For foreign energy firms, operating in Kurdistan is no easy task. Arbil's relationships with international oil companies have long been complicated by the fact that one of Baghdad's core imperatives is to keep the KRG under its control. To this end, Baghdad has threatened to blacklist energy companies doing business with the KRG, refusing to recognize any contracts that Arbil has entered into. The Kurdish government has tried to counteract Baghdad's efforts by presenting itself as a more attractive and stable partner for these companies, offering generous terms through its production-sharing contract model. The KRG also has the advantage of pointing to Kurdistan's favorable geology, which in some places is cheap enough to develop that total break-even costs are below $10 per barrel.

Although a few major oil companies such as ExxonMobil have done some exploratory work in the region, the most successful foreign firms have been smaller companies that focus almost exclusively on Iraqi Kurdistan. These include Norway's DNO, Turkey's Genel Energy and the United Kingdom's Gulf Keystone Petroleum, which operate three of Iraqi Kurdistan's four largest producing fields: Tawke, Taq Taq and Shaikan. Together, they produce nearly 300,000 bpd, most of which the KRG exports and sells.

Arbil currently owes these firms quite a bit of money in back payments. Its debt to DNO stands at approximately $992 million; to Genel Energy, $378 million; and to Gulf Keystone Petroleum, $283 million. Each figure represents export revenue that Arbil should have transferred to the companies under the terms of production-sharing contracts during the ill-fated attempt to work with Baghdad's marketing company. (The KRG has been able to meet its monthly payments to the firms since it began exporting oil on its own in September 2015.)

Despite its many other financial burdens, the KRG will make paying off oil company debts one of its top priorities. Toward the end of 2015, upstream activity began to decline, causing total production growth to taper off. DNO, Genel Energy and Gulf Keystone Petroleum have all announced that they will readjust their 2016 budgets if Arbil cannot make its payments consistently — a move that would likely lead to reduced output and drive the KRG's revenue down even further.

Even though the Kurdish government has met its obligations over the past four months, Genel Energy has already revised its production estimates downward for 2016. Instead of producing 84,000 bpd, as it did in 2015, the company expects to produce 60,000-70,000 bpd in 2016. Its output has already begun to fall, indicating that the blocks Genel Energy is active in are not seeing the upstream activity needed to keep production figures up. Since Genel Energy is a leading partner in Kurdistan's Tawke and Taq Taq blocks, the KRG could lose as much as 60,000 bpd of output from those two fields alone. Other KRG-controlled fields will probably see similar problems between now and mid-2017 as they struggle to keep output high.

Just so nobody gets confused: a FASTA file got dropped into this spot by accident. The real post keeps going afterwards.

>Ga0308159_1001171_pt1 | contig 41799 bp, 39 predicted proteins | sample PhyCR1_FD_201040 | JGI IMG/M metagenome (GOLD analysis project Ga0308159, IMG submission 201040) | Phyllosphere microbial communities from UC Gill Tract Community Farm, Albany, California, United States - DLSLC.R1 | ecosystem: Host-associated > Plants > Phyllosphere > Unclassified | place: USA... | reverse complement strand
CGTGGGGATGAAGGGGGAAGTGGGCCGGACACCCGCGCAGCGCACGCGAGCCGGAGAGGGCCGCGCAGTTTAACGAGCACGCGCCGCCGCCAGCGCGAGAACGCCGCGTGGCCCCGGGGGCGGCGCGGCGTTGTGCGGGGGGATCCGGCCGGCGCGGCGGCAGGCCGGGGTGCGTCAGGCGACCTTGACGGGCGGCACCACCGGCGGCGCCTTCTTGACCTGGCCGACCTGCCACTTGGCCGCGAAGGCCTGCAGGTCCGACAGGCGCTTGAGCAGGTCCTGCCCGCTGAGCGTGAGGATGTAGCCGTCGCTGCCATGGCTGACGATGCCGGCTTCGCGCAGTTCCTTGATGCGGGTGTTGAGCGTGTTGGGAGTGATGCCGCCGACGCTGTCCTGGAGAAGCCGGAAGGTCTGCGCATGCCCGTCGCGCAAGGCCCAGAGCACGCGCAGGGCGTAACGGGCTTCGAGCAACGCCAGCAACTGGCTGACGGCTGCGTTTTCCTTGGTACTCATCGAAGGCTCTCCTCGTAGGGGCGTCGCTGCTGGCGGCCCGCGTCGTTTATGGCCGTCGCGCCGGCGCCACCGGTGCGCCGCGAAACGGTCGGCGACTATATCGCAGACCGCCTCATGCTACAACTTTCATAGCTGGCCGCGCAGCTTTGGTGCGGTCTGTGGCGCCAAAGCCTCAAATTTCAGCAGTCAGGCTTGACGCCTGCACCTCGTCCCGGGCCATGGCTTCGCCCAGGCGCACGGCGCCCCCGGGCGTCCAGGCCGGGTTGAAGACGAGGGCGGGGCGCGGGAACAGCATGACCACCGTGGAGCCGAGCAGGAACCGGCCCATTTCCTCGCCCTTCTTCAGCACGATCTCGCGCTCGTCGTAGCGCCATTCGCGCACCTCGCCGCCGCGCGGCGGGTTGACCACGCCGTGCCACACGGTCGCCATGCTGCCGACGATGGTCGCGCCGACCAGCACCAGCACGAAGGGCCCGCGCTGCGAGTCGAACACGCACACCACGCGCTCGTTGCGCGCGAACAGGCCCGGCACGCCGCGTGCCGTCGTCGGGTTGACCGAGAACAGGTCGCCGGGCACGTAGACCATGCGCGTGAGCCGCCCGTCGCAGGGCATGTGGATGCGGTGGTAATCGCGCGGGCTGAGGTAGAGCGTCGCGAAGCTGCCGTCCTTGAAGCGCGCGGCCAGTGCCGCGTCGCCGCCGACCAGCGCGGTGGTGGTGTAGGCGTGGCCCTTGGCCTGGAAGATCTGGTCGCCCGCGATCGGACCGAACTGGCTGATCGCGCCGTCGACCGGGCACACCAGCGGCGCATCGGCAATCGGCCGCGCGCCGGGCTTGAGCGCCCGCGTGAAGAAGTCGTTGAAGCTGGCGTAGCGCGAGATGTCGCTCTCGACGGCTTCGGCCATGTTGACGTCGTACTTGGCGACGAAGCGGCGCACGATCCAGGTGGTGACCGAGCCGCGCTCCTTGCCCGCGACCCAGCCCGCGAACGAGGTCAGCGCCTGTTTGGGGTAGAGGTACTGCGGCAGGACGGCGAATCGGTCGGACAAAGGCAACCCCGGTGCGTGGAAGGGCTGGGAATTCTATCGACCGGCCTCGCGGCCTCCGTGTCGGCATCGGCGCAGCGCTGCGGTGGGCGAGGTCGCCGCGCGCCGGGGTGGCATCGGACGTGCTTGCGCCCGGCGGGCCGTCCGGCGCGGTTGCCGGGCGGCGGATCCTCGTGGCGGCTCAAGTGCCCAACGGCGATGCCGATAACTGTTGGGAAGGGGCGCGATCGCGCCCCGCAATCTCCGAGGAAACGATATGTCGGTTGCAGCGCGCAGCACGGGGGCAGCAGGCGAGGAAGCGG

Lawsuits Loom if Arbil Cannot Pay

Despite fulfilling recent payments to foreign oil firms, Arbil could still face legal action in the long run if it fails to make significant strides in paying off its outstanding debts to those companies. It has already been dragged into the courtroom for precisely that reason: Dana Gas, one of the earliest companies to enter Iraqi Kurdistan, has filed multiple lawsuits against the KRG, claiming it is owed more than $2 billion in unpaid natural gas invoices.

The London Court of International Arbitration has already ruled in favor of the Dana Gas consortium, ordering the KRG to pay $100 million and $1.98 billion in two separate cases. Enforcement in the first case was appealed to the High Court of England, which struck down the KRG's defense based on sovereign immunity and reiterated that the Kurdish government must honor its payments. But the KRG refuses to accept the ruling, which may ultimately mean that it could fall to Turkey — the main conduit for Kurdish oil flows and the location where Kurdish revenues are deposited — to uphold and enforce the court's decision.

The Dana Gas dispute is an important one to watch for both current and prospective investors in Kurdistan. One of the biggest selling points the KRG has in generating interest among international oil companies is its relatively attractive fiscal and contractual terms. But if other companies are forced to follow in Dana Gas' footsteps by taking the KRG to international courts to get the money they are owed, investors will likely become more reluctant to pump funds into Iraqi Kurdistan. To avoid this, Arbil will probably try to settle its disputes with Dana Gas and start repaying its debts to other firms sooner rather than later. However, it might not be able to do so until oil prices rise or it receives significant backing from foreign patrons.

If investors lose confidence in the KRG, it could begin to hurt the region's prospects more broadly as firms pull out of larger infrastructure projects. For example, Genel Energy is lined up to be the primary financial backer and builder of a proposed natural gas pipeline connecting Iraqi Kurdistan to Turkey. (The pipeline would eventually send between 10 billion and 20 billion cubic meters of natural gas annually to Turkey.) The deal could be lucrative for Genel Energy if the KRG can guarantee that it will make its payments, but it would be even more important for Kurdish leaders because it would form another crucial energy link between Turkey and the KRG. As it stands, Arbil has little leverage over (and a heavy reliance on) Turkey, but a large natural gas pipeline would boost the KRG's sway and finances — especially as Turkey comes to distrust Russia, its traditional energy partner.